Working in Belize

This started out as an article for the website and was lost in the great digital shuffle – but we found it and it’s making in appearance. This happened about a year ago and was written by Berry Shultz. There have been more trips since – but this captures what we are doing in Belize:

I went to Belize this summer to fill in for Mary Beth at her Kids 4 Clean Water camp in San Mateo. I anticipated an eye opening experience having traveled in developing countries in the recent past. However nothing could have prepared me for this “eye opening” experience. The golf cart bumped over the pitted “road” into San Mateo and the panorama that is life there spread in front of me and unbidden tears began streaming down my face. My skin felt too sensitive to touch, my scalp was tingling uncomfortably and I could not form words.

Children raced barefooted over the sharp chert streets, through the puddles of sewage and stagnant water, they darted on wooden slabs through sodden mounds of plastic and glass bottles, discarded TV’s, broken bicycles, and hulking carcasses of refrigerators reclining in the poison that was once a thriving mangrove swamp. The children’s laughter floated on the breeze along with tattered and torn plastic bags. The games they played were recognizable, their smiles shared by children the world over but the backdrop for their games was unimaginable.

Imagine human beings conducting life: going to school and work, hanging clothes on a line to dry, frying plantains, going to visit a neighbor, walking to the store all in a cesspool of sewage and garbage and struggling mangrove trees. Despite it all life moves on…birds fly by, huge iguanas lumber across sun-warmed roads and dogs lie under almost every house usually on a board or plank to keep them out of the fetid water. The children tell me that these neighborhood dogs often disappear with only a bit of rope left behind, presumably eaten by a crocodile living in the polluted lagoons or under the houses.


Life moves on… The sewage lines the government got a grant to install pass right by this village of ### people and proceed north to drain the resorts of their stinky and unsightly waste. All the while the people of San Mateo are left to fend for themselves. Many do not have power in their homes; some have water only from a cistern, a year ago the roads we bump along were not even here. The roads are another story entirely.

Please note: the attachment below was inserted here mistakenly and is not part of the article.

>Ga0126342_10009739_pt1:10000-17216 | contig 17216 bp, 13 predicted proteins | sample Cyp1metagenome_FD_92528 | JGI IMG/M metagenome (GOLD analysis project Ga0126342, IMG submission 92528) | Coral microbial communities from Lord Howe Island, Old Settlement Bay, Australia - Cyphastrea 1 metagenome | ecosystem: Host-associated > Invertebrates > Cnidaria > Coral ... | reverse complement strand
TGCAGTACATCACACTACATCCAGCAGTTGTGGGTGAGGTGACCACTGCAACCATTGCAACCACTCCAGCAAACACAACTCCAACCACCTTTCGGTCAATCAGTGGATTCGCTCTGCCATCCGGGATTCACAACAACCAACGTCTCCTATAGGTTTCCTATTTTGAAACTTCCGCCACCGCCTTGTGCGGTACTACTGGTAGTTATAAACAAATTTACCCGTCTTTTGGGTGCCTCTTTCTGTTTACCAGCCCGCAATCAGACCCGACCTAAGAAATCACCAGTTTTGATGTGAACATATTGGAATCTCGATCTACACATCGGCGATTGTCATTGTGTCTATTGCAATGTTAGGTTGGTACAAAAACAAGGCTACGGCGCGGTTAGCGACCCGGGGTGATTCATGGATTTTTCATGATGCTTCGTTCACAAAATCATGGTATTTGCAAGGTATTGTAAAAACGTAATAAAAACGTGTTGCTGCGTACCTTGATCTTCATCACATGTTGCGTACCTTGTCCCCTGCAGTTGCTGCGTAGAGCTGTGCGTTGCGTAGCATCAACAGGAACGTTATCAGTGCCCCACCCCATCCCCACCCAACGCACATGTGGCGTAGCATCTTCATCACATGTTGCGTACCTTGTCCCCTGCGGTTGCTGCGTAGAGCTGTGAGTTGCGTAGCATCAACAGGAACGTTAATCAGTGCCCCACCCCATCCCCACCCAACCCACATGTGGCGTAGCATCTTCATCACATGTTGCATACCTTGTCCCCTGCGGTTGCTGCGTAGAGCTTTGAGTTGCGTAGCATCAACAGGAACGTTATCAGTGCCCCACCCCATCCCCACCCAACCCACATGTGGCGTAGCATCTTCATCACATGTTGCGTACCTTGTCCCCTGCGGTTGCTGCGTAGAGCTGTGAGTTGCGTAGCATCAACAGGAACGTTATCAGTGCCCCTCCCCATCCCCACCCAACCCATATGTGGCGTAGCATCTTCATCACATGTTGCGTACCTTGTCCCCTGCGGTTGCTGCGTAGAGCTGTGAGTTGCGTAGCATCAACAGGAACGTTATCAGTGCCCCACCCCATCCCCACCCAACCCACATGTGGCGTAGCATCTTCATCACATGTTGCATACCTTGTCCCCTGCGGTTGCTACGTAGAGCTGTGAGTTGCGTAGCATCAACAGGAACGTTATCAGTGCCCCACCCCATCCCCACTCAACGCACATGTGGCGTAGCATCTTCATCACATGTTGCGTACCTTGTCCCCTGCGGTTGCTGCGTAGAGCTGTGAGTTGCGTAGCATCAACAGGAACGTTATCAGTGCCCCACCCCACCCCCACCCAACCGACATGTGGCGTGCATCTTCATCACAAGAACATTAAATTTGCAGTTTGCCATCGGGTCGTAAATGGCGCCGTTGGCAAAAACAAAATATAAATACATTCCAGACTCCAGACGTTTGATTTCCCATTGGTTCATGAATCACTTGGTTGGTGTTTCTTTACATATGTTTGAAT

Despite the challenges of life on this small island and in this impoverished neighborhood the indomitable spirit of the children was invigorating for my bruised spirit. They exude a thirst for learning and for attention and for having fun. We played games about good hygiene, we made coral polyps from marshmallows and we washed and washed and washed our hands. We saw phosphorescent algae and caught crocodiles in the mangroves and talked about how trash and waste makes the lives of animals harder too. We made crafts and colored and talked about how to clean things up in their neighborhood. We tested water from under houses, from cisterns, from pipes traversing the putrid lagoons and bringing water into the houses.

We snorkeled with a giant black grouper and his family, a Green sea turtle and 100’s of nurse sharks at the Hol Chan Marine Reserve on the MesoAmerican Reef. We learned about the three different kinds of mangroves in the swamp and why they are important and need to be protected. We rode all over the community with golf carts over filled with children and more running behind. We met family members and even had a few join us for some camp days and on several excursions. The day I left Debra Gannon Milstead took two of our campers to Ecologic Divers where they will begin an internship. For me Belize, all the volunteers and the children of San Mateo provided me with an eye opening experience for sure.